Previous Section Back to Table of Contents Lords Hansard Home Page

I thought that, in addition, there might not be much difference between people employed by the Secretary of State or PADA and those “engaged on behalf of” them so I have proposed a new sub-paragraph (6)(c) to deal with that in Amendment No. 112N. Perhaps the Minister will shed more light on paragraph 2(6) and the people it is targeting. I beg to move.

Lord McKenzie of Luton: I previously explained why it is important that potential conflicts of interest are taken into account when considering appointments to the trustee corporation. The Bill sets out two circumstances in which it is assumed that a person will not be taken to have a conflict of interest for those reasons alone—first, if a person has been working on behalf of the Government in relation to pensions and, secondly, if a person has been a trustee or manager of a pension scheme. However, this is not an exhaustive list. The amendment seeks to add to the list individuals who worked for the Personal Accounts Delivery Authority but, as I have just said, the list is not exhaustive and therefore working for or being a member of the Personal Accounts Delivery Authority would not automatically disqualify somebody from being a member of the trustee corporation on the grounds of conflict of interest.

A member or member of staff of the delivery authority could, like anyone else, apply for appointment to the trustee corporation. They would be considered, like anyone else, as part of the recruitment process and this would include considering whether there were any conflicts of interest. The delivery authority will be advising Government on the recruitment process for individual members of the trustee corporation, but decisions about who to appoint in the initial period will be for the Secretary of State. It is worth noting that the trustee corporation will be a completely different organisation from the delivery authority and that very different skills are required to design a pension scheme compared to those required for running one as a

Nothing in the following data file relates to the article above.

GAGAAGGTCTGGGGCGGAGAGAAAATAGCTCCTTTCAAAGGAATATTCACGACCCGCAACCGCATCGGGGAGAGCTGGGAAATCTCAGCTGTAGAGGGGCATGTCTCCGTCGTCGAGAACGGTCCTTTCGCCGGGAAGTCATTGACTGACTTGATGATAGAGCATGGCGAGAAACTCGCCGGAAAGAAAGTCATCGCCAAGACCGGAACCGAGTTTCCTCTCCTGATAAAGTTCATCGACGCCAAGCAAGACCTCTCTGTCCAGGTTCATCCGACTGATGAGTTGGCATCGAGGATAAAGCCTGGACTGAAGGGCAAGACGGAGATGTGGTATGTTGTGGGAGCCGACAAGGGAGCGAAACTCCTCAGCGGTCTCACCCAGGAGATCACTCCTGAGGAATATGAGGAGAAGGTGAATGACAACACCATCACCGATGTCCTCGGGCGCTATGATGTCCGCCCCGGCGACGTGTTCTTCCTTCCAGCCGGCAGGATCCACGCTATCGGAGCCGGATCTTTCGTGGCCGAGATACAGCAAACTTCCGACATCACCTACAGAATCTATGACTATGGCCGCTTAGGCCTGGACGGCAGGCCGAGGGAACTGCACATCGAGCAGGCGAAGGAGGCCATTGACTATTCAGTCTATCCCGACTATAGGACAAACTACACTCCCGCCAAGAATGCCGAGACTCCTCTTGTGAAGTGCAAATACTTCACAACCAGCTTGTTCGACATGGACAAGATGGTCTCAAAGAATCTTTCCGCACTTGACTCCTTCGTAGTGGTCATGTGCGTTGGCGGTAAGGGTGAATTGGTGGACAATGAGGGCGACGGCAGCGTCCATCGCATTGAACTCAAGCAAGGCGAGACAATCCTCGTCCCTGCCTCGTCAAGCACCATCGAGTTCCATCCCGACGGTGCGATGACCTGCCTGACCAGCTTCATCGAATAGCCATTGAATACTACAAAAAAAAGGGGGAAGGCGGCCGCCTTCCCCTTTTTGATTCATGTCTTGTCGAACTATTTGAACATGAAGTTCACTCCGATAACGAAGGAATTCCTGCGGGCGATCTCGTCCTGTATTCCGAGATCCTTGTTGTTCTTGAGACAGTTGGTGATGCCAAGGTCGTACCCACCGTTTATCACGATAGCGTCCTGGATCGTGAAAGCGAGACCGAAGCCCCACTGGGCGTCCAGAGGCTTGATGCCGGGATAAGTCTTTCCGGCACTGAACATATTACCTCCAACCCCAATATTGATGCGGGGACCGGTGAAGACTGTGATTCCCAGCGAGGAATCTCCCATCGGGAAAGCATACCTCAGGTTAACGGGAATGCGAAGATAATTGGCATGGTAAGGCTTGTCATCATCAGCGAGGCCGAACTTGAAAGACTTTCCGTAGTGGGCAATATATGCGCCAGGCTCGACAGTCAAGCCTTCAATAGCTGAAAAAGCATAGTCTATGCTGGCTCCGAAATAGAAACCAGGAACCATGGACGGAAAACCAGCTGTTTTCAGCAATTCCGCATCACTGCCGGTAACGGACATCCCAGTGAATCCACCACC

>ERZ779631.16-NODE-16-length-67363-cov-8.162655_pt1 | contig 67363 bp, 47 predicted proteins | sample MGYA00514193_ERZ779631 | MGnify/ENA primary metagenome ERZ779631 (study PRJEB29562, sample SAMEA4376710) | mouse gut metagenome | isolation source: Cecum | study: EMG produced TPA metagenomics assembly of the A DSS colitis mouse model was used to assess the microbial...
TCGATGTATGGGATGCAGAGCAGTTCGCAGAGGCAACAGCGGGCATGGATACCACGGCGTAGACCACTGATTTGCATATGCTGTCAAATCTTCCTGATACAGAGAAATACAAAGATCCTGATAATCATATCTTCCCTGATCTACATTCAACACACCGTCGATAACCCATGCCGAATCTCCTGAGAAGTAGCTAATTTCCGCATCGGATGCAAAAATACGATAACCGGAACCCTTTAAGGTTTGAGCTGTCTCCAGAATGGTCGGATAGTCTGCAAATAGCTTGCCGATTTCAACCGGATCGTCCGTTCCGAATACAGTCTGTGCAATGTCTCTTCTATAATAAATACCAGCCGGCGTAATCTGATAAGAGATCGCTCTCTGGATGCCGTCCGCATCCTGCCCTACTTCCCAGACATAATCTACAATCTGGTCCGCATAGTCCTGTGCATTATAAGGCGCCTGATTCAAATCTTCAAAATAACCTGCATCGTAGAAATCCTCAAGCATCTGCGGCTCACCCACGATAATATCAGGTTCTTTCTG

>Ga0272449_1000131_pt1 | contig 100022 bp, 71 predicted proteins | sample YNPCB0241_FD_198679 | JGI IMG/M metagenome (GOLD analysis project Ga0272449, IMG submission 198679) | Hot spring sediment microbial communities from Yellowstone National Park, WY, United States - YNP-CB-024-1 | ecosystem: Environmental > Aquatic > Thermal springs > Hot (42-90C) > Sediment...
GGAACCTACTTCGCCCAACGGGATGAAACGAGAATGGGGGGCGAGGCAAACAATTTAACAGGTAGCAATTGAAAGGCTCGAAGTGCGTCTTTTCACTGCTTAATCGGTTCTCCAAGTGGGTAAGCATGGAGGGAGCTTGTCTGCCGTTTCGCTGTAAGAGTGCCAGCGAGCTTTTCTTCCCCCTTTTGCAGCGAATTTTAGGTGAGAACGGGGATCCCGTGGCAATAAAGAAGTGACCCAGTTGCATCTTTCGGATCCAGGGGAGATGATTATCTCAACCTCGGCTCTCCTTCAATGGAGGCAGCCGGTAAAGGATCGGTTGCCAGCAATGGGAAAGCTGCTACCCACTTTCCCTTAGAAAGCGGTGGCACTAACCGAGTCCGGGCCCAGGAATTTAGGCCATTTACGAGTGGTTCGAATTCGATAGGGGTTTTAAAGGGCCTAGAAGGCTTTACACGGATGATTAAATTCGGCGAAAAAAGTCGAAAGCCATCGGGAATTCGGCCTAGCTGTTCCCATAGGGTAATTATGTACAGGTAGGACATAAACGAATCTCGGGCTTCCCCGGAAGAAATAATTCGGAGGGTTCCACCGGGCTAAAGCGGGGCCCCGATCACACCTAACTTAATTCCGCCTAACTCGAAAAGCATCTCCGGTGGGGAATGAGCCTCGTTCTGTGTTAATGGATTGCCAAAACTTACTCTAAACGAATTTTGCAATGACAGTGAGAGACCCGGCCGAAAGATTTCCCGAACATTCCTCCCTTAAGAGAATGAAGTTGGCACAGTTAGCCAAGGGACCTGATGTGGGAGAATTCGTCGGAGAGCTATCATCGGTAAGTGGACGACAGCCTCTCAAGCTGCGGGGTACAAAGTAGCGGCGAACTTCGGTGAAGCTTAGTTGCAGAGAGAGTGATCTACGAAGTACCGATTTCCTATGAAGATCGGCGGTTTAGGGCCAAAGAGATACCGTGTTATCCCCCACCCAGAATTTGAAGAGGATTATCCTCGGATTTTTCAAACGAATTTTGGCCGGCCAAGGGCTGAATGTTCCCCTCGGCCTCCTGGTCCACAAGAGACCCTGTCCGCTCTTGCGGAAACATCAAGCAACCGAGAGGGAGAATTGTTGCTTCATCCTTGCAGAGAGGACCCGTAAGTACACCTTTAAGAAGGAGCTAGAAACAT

2 July 2008 : Column 328

trustee. Therefore we would not want to make any assumptions and each case will have to be considered on its merits.

I hope this has reassured the noble Baroness that individuals who have worked for the Personal Accounts Delivery Authority would not on those grounds alone be excluded from being members of the trustee corporation. I can see there might be some merit in making that specific on the Bill but I believe it is unnecessary. I hope I have put this clearly for the record.

Baroness Noakes: I thank the Minister for that explanation. I was mystified by seeing the examples given in sub-paragraph (6), which seemed to imply that others in a similar position might not be so excluded. I take the Minister’s explanation and beg leave to withdraw the amendment.

Amendment, by leave, withdrawn.

[Amendments Nos. 112N and 112P not moved.]

Baroness Noakes moved Amendment No. 112Q:

The noble Baroness said: Sub-paragraph (3) says that the appointment period can be up to four years and a person may be reappointed only once, and hence the maximum period is eight years. It seems to me that this is a rather short period for something as complex as the personal accounts pension scheme. We all know that boards need to be refreshed, but the Bill proposes a shorter period than is generally used in the listed company sector, where norms do exist. In practice in the listed company sector, we are finding that the norm is lengthening.

There was considerable dissatisfaction with slavish adherence to what appeared to be the rule in the Financial Reporting Council’s corporate governance statement of a maximum of three times three years, which was driven by independence. The FRC looked at that rule last year and emphasised that a person could continue beyond nine years, provided that a board was satisfied with independence. Many boards made representations that they were being deprived of some of their most useful talent—those who understood the business—because the corporate governance rulebook made it difficult for them to do anything else. That has now changed and there is an acceptance that independence is the criterion and not some silly time period that is used to define it.